Improving Memory and Cognitive Function with Functional Medicine | Podcast #265

Today’s podcast with Evan Brand is all about improving memory and cognitive function with function medicine. Our brain health also has a direct impact on our health, which will also be discussed in this podcast. Know more about the health problems such as blood issues, hormones, toxins and a lot more, as well as the supplements and key nutrients.

Dr. Justin Marchegiani

Dr. Justin Marchegiani

In this episode, we cover: 

02:08 Types of Alzheimer’s Disease

09:05 Insulin, Blood Sugar Issues

20:09 Mold Exposure

28:00 Trauma

32:03 Supplements and Nutrients

This image has an empty alt attribute; its file name is itune-1.png

Youtube-icon

Dr. Justin Marchegiani: And we are live. It’s Dr. J here in the house with Evan Brand, Evan. I hope your holidays, your Christmas and your new year was great. How are you doing, man? 

Evan Brand: I’m doing well. I’m sipping on some amino acids here get my brain working so excited to dive in. 

Dr. Justin Marchegiani: That’s good. Yeah, nice. Well get some coffee and some ketone precursors and a lot of extra B vitamins and some adaptogen. So, I am feeling great, my friend. Alright, so we chatted about in our post or a pre interview about chatting about memory and cognitive function and using nutrition and functional medicine principles to improve these factors. We know brain improvement brain function as a direct connection with our health. We know inflammation, nutrient density, blood flow, blood sugar issues, hormones, toxins, head trauma, all these things play a major role in our cognitive ability and our ability to perform and think and process. So we’re going to dive into some of these factors today. Anything else you want to say before we lead in?

Evan Brand: Let’s talk about what we’ve seen clinically with people. I mean, I would say memory issues, cognitive issues are definitely one of the top five complaints. So when it comes to us doing the workup on somebody, we’re looking into gut, we’re talking about hormones. But of course, many people are reporting that they’re going into a room, they forgot why they went in there, they’re losing their car keys, they can’t remember where they put their cell phones down. They’re forgetting someone’s name, even though they know them. Well. And these are people that are not elderly. You know, we’ve seen this in teenagers and 20s and 30s and 40s and 50s. You know, these are people that are experiencing symptoms that you would expect that if someone who’s may be at, you know, and you’ll have people actually report to us, hey, you know, I feel like I’m at my brain works like an 80 year old person. And so, yes, this this is what we’re talking about today is not a rare occurrence. You know, this is quite common. And the good news is you and I found quite a few on underlying causes to the cognitive function. And I’ve experienced cognitive changes personally so I can kind of speak on what I’ve experienced as well.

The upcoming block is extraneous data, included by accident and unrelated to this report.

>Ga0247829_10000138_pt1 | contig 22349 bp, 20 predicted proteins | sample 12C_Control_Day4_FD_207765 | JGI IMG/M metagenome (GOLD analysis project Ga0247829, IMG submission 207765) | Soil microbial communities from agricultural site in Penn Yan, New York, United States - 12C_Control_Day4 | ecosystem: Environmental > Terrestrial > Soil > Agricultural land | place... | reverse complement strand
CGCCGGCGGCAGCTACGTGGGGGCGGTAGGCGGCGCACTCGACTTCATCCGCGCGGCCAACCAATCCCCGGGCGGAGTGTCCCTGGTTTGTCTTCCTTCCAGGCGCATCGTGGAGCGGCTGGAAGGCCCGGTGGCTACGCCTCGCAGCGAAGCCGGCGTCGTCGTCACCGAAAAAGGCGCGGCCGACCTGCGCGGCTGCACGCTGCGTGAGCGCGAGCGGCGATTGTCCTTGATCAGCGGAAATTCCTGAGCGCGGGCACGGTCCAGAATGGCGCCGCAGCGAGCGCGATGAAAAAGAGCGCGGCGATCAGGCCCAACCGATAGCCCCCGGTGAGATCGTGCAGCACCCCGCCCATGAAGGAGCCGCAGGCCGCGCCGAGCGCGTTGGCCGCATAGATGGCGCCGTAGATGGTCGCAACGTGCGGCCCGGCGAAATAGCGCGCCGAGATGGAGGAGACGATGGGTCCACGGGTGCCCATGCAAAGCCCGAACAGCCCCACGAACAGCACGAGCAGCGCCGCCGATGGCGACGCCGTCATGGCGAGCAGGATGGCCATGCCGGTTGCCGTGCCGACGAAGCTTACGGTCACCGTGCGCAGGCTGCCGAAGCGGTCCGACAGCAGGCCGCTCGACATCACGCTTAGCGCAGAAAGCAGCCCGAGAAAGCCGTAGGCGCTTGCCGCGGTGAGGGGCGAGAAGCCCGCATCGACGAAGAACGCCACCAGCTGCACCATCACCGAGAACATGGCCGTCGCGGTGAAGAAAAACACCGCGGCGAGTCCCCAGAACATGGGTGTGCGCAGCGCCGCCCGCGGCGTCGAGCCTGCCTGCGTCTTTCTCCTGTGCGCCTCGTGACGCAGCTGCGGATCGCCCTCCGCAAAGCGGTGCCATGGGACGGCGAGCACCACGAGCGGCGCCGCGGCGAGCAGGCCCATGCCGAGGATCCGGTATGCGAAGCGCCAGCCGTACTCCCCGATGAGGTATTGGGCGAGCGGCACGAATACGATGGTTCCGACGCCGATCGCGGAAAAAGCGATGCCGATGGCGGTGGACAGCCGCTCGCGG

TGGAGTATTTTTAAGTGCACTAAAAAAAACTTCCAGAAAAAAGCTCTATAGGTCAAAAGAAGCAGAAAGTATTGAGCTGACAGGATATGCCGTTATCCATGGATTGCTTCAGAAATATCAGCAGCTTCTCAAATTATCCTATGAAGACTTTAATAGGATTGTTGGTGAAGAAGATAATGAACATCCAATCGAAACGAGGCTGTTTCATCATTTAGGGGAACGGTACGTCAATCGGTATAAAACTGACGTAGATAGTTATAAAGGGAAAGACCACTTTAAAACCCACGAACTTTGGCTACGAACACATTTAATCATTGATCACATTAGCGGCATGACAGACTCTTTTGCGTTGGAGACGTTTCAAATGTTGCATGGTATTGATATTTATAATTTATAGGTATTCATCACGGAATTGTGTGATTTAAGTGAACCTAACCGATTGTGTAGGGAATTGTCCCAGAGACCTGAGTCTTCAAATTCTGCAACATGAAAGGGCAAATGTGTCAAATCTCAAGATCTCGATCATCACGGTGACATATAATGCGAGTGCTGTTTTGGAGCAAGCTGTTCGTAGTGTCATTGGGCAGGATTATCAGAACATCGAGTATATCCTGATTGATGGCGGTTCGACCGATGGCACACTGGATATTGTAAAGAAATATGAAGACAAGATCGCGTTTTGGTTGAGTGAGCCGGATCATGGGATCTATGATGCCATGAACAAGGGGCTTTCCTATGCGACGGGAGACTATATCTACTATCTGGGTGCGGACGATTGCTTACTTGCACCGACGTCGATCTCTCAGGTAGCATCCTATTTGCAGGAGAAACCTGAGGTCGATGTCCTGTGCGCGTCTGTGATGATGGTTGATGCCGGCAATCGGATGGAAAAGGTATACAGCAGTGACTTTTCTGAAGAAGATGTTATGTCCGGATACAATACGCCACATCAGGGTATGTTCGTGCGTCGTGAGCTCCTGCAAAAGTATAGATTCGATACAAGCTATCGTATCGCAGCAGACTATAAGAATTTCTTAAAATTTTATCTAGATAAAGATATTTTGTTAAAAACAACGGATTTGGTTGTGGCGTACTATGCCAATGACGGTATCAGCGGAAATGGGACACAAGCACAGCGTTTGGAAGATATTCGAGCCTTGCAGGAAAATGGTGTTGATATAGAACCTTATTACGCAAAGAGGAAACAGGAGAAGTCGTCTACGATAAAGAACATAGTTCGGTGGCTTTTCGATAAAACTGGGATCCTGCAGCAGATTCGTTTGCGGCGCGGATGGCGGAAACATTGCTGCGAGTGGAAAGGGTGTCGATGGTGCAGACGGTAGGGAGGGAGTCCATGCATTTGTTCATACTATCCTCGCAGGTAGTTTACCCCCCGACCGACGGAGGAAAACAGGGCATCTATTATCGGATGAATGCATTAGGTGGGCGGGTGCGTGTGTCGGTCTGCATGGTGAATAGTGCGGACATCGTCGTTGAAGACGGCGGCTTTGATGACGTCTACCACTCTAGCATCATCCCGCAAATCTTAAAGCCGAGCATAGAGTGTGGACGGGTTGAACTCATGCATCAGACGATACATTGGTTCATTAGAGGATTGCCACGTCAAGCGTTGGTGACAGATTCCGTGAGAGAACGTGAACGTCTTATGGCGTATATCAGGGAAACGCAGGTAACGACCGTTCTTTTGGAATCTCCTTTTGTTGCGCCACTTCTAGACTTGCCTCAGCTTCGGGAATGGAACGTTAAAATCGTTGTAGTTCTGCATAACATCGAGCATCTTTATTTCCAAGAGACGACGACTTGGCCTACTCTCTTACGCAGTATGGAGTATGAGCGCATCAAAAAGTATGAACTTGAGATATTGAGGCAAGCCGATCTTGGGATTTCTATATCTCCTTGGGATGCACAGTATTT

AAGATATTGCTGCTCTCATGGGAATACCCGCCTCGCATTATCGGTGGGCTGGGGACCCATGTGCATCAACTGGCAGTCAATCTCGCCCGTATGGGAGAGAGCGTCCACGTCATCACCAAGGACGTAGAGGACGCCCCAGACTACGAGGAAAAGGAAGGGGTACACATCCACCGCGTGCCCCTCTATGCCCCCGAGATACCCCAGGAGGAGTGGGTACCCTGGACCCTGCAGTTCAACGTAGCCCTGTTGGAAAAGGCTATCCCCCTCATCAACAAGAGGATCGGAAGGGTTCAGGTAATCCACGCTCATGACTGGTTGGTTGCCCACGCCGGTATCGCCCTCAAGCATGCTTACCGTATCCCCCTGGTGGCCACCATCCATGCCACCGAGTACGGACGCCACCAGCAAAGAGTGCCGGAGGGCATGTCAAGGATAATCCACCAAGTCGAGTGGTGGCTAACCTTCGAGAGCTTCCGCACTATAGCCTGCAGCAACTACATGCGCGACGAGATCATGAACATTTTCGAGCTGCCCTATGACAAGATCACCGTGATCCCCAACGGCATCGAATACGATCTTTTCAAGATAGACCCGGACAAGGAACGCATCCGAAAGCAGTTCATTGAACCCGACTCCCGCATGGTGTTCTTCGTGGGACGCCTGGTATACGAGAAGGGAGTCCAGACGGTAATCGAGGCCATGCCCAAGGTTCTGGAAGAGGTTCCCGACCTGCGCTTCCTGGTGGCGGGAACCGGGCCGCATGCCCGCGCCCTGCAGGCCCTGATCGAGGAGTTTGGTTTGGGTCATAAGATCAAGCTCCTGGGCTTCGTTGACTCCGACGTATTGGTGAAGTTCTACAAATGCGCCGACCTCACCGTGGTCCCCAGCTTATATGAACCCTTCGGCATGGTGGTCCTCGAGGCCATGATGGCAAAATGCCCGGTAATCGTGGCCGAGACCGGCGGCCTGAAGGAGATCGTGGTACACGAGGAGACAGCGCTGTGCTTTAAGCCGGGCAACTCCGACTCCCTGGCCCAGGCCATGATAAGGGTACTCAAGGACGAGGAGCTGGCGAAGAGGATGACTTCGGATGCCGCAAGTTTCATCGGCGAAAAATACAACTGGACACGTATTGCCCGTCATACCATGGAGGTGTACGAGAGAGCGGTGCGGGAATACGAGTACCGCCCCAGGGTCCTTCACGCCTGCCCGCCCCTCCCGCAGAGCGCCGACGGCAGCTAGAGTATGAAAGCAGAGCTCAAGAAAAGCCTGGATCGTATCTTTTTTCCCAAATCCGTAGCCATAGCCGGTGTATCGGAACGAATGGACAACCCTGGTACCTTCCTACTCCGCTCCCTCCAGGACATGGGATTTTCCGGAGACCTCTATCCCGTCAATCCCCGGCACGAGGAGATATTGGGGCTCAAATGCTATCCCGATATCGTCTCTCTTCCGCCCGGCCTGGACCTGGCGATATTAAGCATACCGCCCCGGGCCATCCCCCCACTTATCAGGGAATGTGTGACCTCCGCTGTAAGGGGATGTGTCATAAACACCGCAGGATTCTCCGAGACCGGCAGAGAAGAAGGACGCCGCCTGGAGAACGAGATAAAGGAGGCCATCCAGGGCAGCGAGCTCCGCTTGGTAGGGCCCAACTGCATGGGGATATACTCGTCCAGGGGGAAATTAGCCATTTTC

Dr. Justin Marchegiani: Exactly. And then there’s an author researcher by the name of Dale Bredesen, who’s an Alzheimer’s researcher. I’m going to give him my podcast soon. But he has these five different types of Alzheimer’s disease kind of people. And I like the five types. I think they really connect in with people who have memory issues. And of course, Alzheimer’s and dementia is one extreme of that, right? But then we have this kind of in between area where he may never have Alzheimer’s disease or dementia, or you may have in 30 or 40 50 years. So the question is, what do we do now to help improve that memory now, so I’m going to go over these five types, and we’re going to connect it to get our own clinical application of what we see with our patients. That sounds good?

Evan Brand: Sounds great. Let’s hit it.

Dr. Justin Marchegiani: Okay. So first type is type one and this has to do with an antimicrobial response to pathogens and there are certain pathogens We know that can affect the brain we see it with certain types of worms. We know certain [inaudible] like lime or even things like syphilis untreated can affect the brain. We know H. pylori or other microbes can have effect either on the brain directly where it gets into the brain, or indirectly through its exposure of various mycotoxins or endotoxins are just bio toxins from the infectious debris that can make its way to the brain cross that blood brain barrier and can activate what’s called the micro glial cells. The micro glial cells are the white blood cells of the brain. And when they’re activated because of some kind of stressor on the infection side or stress or from a biotoxin from the infection, think of biotoxin as infectious debris that can create glial activation, and that glial activation as a result, can create brain fog as well. And of course, you know, weaker blood brain barriers, right, astrocytes in the brain makeup that blood brain barrier, and if our astrocytes are weaker from stress and inflammation and cortisol, asking to allow things from our gut and our blood to get into the brain easier and can allow more stressors to get into the brain. So the antimicrobial components big and of course, the first area we look, there is going to be the gut because so many of the stressors are either going to occur from infections in the guts and biotoxins make their way to the brain, or because 80 to 90% of the immune system is in the guts. The more gut stress we have, the more compromised immune system we have, the more our immune system is compromised, the more we’re open to other kinds of infections like Lyme or other co infections like that.